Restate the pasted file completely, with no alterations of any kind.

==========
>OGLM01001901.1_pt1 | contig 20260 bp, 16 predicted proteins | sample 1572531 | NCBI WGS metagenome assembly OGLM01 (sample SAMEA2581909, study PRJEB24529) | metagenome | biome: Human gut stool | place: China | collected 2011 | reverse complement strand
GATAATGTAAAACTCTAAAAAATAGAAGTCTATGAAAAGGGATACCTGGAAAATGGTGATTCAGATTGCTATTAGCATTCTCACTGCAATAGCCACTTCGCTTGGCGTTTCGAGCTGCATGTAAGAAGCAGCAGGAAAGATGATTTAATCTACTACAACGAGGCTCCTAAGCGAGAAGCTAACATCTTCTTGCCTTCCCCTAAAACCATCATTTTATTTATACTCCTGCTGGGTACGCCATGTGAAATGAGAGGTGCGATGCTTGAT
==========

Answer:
>OGLM01001901.1_pt1 | contig 20260 bp, 16 predicted proteins | sample 1572531 | NCBI WGS metagenome assembly OGLM01 (sample SAMEA2581909, study PRJEB24529) | metagenome | biome: Human gut stool | place: China | collected 2011 | reverse complement strand
GATAATGTAAAACTCTAAAAAATAGAAGTCTATGAAAAGGGATACCTGGAAAATGGTGATTCAGATTGCTATTAGCATTCTCACTGCAATAGCCACTTCGCTTGGCGTTTCGAGCTGCATGTAAGAAGCAGCAGGAAAGATGATTTAATCTACTACAACGAGGCTCCTAAGCGAGAAGCTAACATCTTCTTGCCTTCCCCTAAAACCATCATTTTATTTATACTCCTGCTGGGTACGCCATGTGAAATGAGAGGTGCGATGCTTGAT